• Sam White

If One More Person Asks Me How Vegans Get Their Protein I’m Gonna Lose My Mind

If you’re a fellow vegan, you feel my pain. A far cry from the ‘obnoxious vegan’ memes that circulate the internet, most of us actually loathe telling people that we abstain from eating animal products. As soon as we do, we’re met with a barrage of incredibly ignorant and obtuse questions like: “Wow, not even bacon?” “But chicken isn’t meat, it’s poultry, right?” “So all you eat is kale and tofu?” and the ever so infamous “But where do you get your protein from?”


That question is like nails on a chalkboard to vegans everywhere. Since meat eaters seem to vehemently believe that meat is the one and only source of protein in the entire world, I’ve created a handy list of various healthy, plant-based protein sources. Depending on your dietary specifics, with a healthy and balanced diet you can meet your daily protein needs (and then some) with the foods on this list alone.


Feel free to send this list to anyone who asks you that godforsaken question ever again.

Lentils: 1 cup 18 grams of protein.

Photo by James Sutton on Unsplash

Quinoa: 1 cup 8 grams of protein.

Photo by Pierre Bamin on Unsplash


Seitan: 1 ounce 21 grams of protein.

Photo by Marek Studzinski on Unsplash

Soy; Tofu, Tempeh, Edamame, Soy Milk: 1 block tofu 36 grams of protein. 1 cup tempeh 31 grams of protein. 1 cup edamame 17 grams of protein. 1 cup soy milk 8 grams of protein.

Photo by Kien Cuong Bui on Unsplash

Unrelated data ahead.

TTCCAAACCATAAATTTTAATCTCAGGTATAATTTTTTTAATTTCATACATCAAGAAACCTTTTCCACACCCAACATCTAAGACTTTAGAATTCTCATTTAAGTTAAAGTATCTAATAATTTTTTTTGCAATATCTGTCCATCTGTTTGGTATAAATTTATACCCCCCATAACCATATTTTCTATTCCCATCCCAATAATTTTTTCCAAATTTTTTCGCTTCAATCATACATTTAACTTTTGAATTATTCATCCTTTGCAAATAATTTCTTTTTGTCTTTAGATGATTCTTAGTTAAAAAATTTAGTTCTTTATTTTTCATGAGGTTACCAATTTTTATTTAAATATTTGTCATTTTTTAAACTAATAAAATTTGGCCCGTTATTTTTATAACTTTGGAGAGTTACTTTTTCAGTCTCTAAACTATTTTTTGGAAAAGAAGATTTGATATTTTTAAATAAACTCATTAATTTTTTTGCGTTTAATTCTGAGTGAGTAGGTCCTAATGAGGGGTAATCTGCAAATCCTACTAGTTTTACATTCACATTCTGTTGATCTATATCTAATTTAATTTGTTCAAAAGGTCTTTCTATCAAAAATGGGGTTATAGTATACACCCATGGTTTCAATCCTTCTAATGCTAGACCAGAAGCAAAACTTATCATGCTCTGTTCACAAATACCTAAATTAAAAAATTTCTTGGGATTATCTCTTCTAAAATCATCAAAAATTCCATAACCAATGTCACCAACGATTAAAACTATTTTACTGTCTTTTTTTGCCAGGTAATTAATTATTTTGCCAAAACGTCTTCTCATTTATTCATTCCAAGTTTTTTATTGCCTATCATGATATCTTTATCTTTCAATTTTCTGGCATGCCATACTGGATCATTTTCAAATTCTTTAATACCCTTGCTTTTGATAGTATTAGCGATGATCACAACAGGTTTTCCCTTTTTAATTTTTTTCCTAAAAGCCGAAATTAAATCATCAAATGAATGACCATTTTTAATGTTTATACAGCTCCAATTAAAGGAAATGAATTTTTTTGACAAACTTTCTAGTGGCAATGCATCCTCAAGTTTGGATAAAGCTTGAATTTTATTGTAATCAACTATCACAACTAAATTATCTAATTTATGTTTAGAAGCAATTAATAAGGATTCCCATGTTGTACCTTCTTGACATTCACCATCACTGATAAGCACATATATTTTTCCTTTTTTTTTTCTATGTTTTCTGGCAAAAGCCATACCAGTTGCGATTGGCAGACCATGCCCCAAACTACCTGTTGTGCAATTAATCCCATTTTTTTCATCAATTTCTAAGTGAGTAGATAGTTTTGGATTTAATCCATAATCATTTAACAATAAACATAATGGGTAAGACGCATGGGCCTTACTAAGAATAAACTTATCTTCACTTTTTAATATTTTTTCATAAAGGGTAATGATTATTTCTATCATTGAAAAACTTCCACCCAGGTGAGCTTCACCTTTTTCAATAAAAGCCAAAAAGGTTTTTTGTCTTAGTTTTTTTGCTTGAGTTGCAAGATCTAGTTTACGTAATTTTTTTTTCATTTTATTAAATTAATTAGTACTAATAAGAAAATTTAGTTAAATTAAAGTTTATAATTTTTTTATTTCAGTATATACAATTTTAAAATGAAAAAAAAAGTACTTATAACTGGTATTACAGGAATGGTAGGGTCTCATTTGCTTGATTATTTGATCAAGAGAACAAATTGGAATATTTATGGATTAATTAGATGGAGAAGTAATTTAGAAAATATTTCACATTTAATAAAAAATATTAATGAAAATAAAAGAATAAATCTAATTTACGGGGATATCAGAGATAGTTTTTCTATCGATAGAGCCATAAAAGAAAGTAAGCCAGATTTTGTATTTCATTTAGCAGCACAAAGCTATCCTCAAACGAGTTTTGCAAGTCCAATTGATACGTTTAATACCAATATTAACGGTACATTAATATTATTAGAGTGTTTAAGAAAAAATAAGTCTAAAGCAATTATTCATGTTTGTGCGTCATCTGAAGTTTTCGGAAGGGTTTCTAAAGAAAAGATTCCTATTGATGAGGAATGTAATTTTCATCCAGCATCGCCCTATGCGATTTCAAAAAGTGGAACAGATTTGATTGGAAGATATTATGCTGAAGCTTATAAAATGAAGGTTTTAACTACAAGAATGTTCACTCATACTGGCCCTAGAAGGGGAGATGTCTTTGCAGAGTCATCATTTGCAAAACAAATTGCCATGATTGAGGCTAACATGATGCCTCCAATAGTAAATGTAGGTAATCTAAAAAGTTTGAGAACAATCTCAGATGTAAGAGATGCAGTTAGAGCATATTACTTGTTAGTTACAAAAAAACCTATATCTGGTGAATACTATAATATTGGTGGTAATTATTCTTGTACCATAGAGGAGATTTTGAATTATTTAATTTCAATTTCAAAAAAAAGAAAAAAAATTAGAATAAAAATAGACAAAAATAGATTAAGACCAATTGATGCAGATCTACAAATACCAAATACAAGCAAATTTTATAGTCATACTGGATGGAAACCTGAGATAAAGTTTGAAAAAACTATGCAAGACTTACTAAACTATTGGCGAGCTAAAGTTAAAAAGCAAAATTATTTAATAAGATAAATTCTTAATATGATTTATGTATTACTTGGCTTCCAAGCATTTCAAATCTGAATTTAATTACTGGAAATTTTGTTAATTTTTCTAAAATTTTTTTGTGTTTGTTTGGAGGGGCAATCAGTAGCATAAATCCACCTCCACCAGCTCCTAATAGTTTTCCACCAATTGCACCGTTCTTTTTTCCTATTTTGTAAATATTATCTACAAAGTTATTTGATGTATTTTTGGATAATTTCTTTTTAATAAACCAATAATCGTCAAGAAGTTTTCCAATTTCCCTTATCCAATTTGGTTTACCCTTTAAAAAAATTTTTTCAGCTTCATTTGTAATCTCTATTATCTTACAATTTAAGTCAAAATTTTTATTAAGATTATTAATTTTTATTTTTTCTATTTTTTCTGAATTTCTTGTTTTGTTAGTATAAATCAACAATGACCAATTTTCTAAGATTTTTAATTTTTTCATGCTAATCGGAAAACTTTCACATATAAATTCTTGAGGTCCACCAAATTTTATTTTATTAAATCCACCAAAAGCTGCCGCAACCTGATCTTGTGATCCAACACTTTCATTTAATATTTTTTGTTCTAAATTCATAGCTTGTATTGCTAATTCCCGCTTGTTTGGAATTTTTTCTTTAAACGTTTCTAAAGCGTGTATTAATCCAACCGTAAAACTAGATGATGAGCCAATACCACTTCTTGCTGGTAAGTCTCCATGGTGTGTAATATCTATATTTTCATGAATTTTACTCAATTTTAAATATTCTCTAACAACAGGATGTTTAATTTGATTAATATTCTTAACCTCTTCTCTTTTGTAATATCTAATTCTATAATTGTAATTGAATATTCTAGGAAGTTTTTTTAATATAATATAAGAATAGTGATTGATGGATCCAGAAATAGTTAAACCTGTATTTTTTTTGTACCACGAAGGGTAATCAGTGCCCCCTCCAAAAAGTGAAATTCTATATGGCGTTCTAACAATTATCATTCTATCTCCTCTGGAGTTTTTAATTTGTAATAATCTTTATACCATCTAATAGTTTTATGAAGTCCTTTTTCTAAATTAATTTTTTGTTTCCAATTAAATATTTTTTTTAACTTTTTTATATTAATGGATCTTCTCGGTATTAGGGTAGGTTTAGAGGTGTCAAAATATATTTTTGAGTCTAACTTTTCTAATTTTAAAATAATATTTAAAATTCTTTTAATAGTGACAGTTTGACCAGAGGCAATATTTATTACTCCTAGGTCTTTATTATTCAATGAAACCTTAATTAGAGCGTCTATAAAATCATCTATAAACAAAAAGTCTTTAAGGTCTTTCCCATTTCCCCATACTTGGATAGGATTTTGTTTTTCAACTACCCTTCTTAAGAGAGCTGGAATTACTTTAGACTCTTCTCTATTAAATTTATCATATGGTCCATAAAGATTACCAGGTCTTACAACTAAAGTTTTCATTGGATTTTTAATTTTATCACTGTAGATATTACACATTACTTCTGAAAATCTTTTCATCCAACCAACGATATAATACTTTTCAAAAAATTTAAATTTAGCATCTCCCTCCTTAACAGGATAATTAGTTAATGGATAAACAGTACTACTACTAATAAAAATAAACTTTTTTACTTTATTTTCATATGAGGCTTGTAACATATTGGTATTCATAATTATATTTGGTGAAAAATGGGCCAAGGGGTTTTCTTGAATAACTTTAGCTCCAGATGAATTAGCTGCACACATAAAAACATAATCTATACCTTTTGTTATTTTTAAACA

Chickpeas: 1 cup 39 grams of protein.

Photo by dimitri.photography on Unsplash


Beans: 1 cup black 15 grams of protein. 1 cup kidney 15 grams of protein. 1 cup white 6 grams of protein.

Photo by Shelley Pauls on Unsplash

Peas: 1 cup split peas 48 grams of protein. 1 cup green peas 8 grams of protein.

Photo by Mikołaj Idziak on Unsplash

Broccoli: 1 head broccoli 17 grams of protein.

Photo by Louis Hansel @shotsoflouis on Unsplash

Asparagus: 1 cup 2.9 grams of protein.

Photo by Christine Siracusa on Unsplash

Spinach: 1 cup — 1 gram of protein.

Photo by Louis Hansel @shotsoflouis on Unsplash

Wild Rice: 1 cup 7 grams of protein.

Photo by Joanna Kosinska on Unsplash

Oats and Oatmeal: 1 cup steel-cut oats 6 grams of protein.

Photo by Daria Nepriakhina on Unsplash

Peanut Butter: 2 tablespoons 8 grams of protein.

Photo by Olia Nayda on Unsplash

Hempseed and Chia Seed: 1 cup hemp seeds 55 grams of protein. 1 ounce chia seeds 5 grams of protein.

Photo by Joanna Kosinska on Unsplash

Nutritional Yeast: 2 tablespoons 9 grams of protein.

Photo by Lea Interthal on Unsplash

Spirulina: 2 tablespoons 8 grams of protein.

Photo by Vita Marija Murenaite on Unsplash

Protein Powder, Bars, and Supplements: varies by brand.

Photo by Indivar Kaushik on Unsplash

The amount of protein in powders, bars, and supplements depends completely on the brand. But just like omnivores, if we feel we aren’t getting enough protein in our diet, there are countless healthy, plant-based protein-packed products on the market.



Long story short — we get plenty of protein, so stop f*cking asking.

All photos and content owned by Sam White, est. 2018